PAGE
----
• RTEF projects helped to strengthen collaborative working across the tourism sector and these collaborative arrangements are being sustained post funding. There is less evidence of TPIF funded collaborations being sustained
  • a mixed picture emerged in terms of whether RTEF and TPIF promotional and marketing resources were being used post funding, with less evidence of TPIF projects doing so
  • a mixed picture also emerged in terms of the difference made by RTEF and TPIF projects, and a key message is that there was very little data available to evidence anecdotal increases observed by grant holders.

In terms of the responsiveness of the various schemes to the perceived needs of the tourism industry:

  • the four funding schemes were well received by the tourism sector and a key strength was the co-ordinated approach to investment and addressing funding gaps
  • the schemes focused on improving the quality of tourism facilities within rural Wales thereby contributing towards Welsh Government policies and ambitions for the sector

In terms of a value for money assessment, across MSBF:

  • the cost per job created or safeguarded was higher than anticipated (£13,468 compared to the target of £10,000 per job created or safeguarded)
  • grant funding of £4.5 million contributed to a turnover growth of circa £12.7 million per annum across supported businesses
  • value for money would have been higher had the pandemic not impacted negatively upon business performance

In terms of lessons learnt for similar future grant schemes:

  • a key gap in investment support is small-scale capital grant funding for the private and third sector. If introduced, this should be used to invest in regenerative tourism developments which support local communities; environmental sustainability initiatives and support businesses to become net zero; and improving accessibility within private sector providers


The evaluation offers the following recommendations for the Welsh Government to consider.

  1. We recommend that the Welsh Government explores the need for a small-scale capital grant funding for the private and third sector as a successor fund to MSBF.
  2. The criteria adopted to award funding via the MSBF should be retained on the basis that it is well aligned with Welsh Government policy objectives.
  3. Should a successor scheme to the MSBF be introduced, it should be used to support the three key priorities of regenerative tourism, environmental sustainability and improving accessibility.
  4. The Welsh Government should explore whether there is a need for continued revenue funding to support collaborative tourism marketing activities as a successor fund to RTEF and TPIF.
  5. Should a successor revenue fund be introduced, the criteria adopted to award funding should be reviewed to ensure that it supports (i) meaningful collaborative activities which contribute towards regional and local destination management plans and (ii) resources which can be sustained and utilised post funding. A future revenue fund should not be geographically restricted to rural areas.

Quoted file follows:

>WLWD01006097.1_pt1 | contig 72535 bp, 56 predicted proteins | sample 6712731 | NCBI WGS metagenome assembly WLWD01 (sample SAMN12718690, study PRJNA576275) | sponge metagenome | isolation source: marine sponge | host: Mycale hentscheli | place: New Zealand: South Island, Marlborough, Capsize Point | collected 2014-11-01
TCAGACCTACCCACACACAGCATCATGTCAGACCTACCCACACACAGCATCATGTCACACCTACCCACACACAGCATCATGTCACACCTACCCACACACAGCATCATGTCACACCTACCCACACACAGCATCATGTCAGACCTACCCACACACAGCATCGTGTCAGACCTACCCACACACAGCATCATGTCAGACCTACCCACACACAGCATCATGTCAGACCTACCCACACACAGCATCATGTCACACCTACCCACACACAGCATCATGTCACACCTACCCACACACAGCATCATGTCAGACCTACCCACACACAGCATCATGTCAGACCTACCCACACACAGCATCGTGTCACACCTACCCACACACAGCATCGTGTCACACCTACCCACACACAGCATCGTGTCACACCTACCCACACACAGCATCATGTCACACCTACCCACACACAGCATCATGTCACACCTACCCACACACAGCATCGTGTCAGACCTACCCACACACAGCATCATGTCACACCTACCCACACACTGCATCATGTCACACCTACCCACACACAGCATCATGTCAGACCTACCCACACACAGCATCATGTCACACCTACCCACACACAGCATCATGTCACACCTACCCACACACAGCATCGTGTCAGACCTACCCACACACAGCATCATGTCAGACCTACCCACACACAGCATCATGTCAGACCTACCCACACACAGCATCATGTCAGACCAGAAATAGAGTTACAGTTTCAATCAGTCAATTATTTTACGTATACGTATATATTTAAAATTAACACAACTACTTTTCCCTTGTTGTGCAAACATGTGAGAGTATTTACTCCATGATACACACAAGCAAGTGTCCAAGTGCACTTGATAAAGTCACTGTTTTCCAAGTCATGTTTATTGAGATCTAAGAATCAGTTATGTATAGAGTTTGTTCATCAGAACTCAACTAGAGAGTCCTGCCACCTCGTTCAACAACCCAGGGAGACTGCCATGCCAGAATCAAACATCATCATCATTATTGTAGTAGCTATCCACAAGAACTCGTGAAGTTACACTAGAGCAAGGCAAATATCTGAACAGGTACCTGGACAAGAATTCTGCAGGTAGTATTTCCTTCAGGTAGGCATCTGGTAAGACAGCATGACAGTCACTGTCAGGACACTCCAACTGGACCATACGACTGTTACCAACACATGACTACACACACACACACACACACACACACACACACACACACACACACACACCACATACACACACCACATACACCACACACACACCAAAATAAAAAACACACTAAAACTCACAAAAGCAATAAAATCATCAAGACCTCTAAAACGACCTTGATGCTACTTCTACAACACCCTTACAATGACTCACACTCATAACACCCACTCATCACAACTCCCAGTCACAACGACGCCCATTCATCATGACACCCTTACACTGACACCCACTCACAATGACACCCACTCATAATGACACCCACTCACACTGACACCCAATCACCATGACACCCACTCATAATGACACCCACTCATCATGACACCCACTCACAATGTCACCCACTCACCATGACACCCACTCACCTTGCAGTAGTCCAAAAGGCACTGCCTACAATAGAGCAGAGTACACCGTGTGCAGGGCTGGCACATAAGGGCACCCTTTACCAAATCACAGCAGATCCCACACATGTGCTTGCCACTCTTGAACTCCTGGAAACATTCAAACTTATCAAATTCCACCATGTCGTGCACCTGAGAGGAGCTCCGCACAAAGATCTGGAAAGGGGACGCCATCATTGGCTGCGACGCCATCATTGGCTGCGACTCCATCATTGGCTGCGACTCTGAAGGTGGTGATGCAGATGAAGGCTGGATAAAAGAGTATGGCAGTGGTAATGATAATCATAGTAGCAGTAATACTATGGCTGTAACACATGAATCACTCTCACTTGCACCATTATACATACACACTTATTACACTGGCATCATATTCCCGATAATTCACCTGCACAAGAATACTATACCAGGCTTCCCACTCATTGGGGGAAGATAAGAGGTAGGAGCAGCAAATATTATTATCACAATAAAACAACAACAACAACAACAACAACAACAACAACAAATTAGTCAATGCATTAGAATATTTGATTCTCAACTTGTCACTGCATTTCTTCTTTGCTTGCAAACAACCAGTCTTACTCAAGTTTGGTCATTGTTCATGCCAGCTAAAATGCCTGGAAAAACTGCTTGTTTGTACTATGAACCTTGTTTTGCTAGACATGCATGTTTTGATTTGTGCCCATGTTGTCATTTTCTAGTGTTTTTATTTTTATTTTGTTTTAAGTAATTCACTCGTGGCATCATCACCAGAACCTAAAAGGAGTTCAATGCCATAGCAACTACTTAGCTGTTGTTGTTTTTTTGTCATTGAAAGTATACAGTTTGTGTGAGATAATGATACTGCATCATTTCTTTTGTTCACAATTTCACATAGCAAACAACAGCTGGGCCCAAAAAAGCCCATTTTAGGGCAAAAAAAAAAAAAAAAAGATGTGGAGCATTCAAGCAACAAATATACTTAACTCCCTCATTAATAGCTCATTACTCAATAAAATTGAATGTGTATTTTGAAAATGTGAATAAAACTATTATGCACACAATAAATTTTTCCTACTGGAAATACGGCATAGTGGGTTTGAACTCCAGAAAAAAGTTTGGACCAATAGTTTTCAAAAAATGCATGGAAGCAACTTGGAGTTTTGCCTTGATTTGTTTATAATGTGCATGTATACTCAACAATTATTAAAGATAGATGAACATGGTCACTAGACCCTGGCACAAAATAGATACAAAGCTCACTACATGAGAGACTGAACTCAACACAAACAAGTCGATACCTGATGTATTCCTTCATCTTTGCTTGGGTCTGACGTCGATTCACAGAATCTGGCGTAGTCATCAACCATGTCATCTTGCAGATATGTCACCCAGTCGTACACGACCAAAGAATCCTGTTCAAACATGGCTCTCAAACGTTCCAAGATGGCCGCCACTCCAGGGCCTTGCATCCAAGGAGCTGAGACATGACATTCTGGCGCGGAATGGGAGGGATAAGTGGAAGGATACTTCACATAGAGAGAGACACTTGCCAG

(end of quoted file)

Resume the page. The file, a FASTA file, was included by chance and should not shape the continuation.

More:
6. Future funding schemes should continue to adopt a two-stage application process, using an initial Expression of Interest to check eligibility and a full application for those considered eligible to progress further.
  7. Application and grant administration processes, to include financial claims processes, for those wishing to access small amounts of funding should be simplified.
  8. Future funding schemes should retain the role of a dedicated contact officer to support grant applicants and grant holders.
  9. Future funding schemes should be designed in a flexible enough way to respond to the needs of grant holders, particularly in terms of the delivery period available for projects.
  10. Future funding schemes should adopt more realistic and directly achievable targets. Greater time and consideration need to be allocated upfront when developing targets to ensure that they better reflect the direct outcomes of funded activities and can be monitored and reported upon.
  11. Greater consideration should be given to the approach adopted for monitoring and reporting of any targets set for future funding schemes. The Welsh Government should provide detailed guidance to fund holders on monitoring indicators and data collection methods which they expect them to adopt, to better record the impact of funded projects in terms of changes to visitor numbers and experiences.
  12. The Welsh Government should ensure that follow up monitoring visits to supported projects are undertaken to capture all outputs achieved within any future funding schemes.


[1] The term Introductory Questionnaire (IQ) was also used by the Welsh Government to describe this initial form, and both terms were used interchangeably across the funding schemes. For the most part, the evaluation report refers to Expression of Interest.

[2] The data supplied by the Welsh Government shows that no match funding was provided for 21 of the projects funded during the second round of RTEF and TPIF.

Contact details

Authors: Bryer, N and Bebb, H

Views expressed in this report are those of the researchers and not necessarily those of the Welsh Government.

For further information please contact:
Siân Hughes

Social research number: 81/2023
Digital ISBN 978-1-83504-572-5

GSR logo